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Dr. Jim Coughlin Prepares for Life After Military Service by Earning Ed.D.

Dr. Jim Coughlin should teach a class in multitasking.

While enrolled in the online Doctor of Education in Educational Leadership program at St. Thomas University, the military member and father of nine moved across the United States twice, completed a fellowship and wrote a book. His degree was conferred in May 2020.

“Eventually, your time in the service ends,” he said. “My wife and I were talking about what we want to do next. I have taught a couple of times in the military and always enjoyed it. I also spent some time at Stanford University as a fellow, where I did some guest lecturing.”

Dr. Coughlin, who works in a leadership position in a large military organization, is always ready to pack up and move. Before recently relocating to Georgia, he lived in Sumter, South Carolina.

“In the military, I never know where I’m going to be,” he said. “We just made our 15th move in 20 years. I had to find a program that could offer a Doctor of Education degree at a reputable institution that did not have a residency requirement.

“The added benefit at St. Thomas is that the university gives a small scholarship for veterans. That’s helpful because we have to pay for advanced training.”

The fully online format was essential for Dr. Coughlin, who made frequent trips overseas during his two-and-a-half years in the online Ed.D. in Educational Leadership program.

He and his wife, Erin, stay plenty busy with their children — Zachary (18), Caleb (16), Joshua (14), Eli (11), Thomas (8), Andrew (7), Lily Grace (5), Rachel Mae (3) and Sarah Anne (16 mos.).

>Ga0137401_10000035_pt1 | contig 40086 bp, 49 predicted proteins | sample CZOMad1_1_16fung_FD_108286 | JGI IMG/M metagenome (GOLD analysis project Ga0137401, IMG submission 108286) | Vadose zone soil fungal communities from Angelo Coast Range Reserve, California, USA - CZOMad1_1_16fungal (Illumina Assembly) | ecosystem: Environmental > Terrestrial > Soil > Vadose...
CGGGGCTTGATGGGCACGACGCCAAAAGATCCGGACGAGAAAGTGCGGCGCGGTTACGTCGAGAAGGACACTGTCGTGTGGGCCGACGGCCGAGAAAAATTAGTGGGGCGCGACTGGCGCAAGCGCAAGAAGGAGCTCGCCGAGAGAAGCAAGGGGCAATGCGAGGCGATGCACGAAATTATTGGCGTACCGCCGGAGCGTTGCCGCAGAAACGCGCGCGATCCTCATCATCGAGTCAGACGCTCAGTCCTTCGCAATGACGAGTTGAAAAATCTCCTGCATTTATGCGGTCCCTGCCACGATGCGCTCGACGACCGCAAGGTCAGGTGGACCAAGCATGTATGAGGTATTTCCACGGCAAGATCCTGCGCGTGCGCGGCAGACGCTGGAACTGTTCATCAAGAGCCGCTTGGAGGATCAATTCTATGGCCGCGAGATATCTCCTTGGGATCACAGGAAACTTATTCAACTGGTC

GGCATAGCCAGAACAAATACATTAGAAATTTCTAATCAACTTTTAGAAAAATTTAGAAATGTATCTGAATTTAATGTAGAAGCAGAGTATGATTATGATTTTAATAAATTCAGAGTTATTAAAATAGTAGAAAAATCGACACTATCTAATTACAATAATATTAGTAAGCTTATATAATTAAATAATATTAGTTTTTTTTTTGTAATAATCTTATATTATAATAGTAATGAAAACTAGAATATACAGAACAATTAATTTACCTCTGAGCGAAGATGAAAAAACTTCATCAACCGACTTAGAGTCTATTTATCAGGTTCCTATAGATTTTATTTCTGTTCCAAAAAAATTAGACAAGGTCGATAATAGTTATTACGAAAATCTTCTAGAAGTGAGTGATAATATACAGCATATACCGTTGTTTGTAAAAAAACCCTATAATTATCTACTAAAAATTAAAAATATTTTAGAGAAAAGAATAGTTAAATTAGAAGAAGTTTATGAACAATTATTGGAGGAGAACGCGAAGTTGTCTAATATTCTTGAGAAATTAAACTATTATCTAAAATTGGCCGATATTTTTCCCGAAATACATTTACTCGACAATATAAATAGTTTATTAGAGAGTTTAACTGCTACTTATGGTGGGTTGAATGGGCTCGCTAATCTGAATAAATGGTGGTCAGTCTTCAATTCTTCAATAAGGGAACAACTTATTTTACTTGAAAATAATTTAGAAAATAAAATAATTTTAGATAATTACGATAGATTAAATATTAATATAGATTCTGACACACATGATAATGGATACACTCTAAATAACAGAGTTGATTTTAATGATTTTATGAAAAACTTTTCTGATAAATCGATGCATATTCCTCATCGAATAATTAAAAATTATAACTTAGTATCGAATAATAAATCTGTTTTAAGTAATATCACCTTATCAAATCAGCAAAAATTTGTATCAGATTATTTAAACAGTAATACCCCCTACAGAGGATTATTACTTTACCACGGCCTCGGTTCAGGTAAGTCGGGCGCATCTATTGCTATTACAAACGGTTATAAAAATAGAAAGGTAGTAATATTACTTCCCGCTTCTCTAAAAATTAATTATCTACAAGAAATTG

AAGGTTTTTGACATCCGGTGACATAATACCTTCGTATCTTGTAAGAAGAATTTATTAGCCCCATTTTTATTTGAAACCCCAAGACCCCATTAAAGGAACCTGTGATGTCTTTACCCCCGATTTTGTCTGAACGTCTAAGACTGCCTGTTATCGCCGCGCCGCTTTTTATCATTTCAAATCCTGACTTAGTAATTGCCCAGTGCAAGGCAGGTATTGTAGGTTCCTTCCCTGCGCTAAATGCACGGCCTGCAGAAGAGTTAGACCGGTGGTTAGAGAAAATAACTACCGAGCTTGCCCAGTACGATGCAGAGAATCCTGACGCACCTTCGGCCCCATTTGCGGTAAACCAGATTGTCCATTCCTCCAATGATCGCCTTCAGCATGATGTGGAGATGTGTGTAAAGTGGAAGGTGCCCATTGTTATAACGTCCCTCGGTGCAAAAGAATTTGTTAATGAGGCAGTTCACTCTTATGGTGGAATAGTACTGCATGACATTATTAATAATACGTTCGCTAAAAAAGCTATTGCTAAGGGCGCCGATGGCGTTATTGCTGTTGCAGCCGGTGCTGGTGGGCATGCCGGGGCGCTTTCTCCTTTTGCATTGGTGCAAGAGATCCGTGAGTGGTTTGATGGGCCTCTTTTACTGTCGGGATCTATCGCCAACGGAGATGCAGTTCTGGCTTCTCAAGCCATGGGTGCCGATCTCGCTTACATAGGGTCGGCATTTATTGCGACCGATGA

“The online program allowed me to come home from long days at work, get the kids in bed and then do schoolwork,” he said. “Or, I could get up early and do school. I rarely traded family time for furthering my education.

“I was also doing classes and additional military education. I wrote a book on cyberspace strategy. The online Ed.D. program allowed me the flexibility to do my professional work and be busy at the Hoover Institution and at Stanford, but also to say, ‘Okay, I need a deep dive.’ The flexibility was huge.”

Here, There, Everywhere

Dr. Coughlin grew up in a military family and moved frequently before settling in Bossier City, Louisiana, when he was in fourth grade.

“I was born in the city to which we just moved, Warner Robins, Georgia,” he said. “Then, we moved to Michigan. When I was going into kindergarten, we moved to North Dakota. I have lived in 14 states, including four of them twice.”

In the year 2000, Dr. Coughlin joined the military after graduating with a bachelor’s degree in management information systems from Louisiana State University.

He added a Master of Arts in special operations and low intensity conflict from the American Military Institute in 2007, along with a Master of Military Arts and Sciences in strategic studies from Army Command and General Staff College five years later.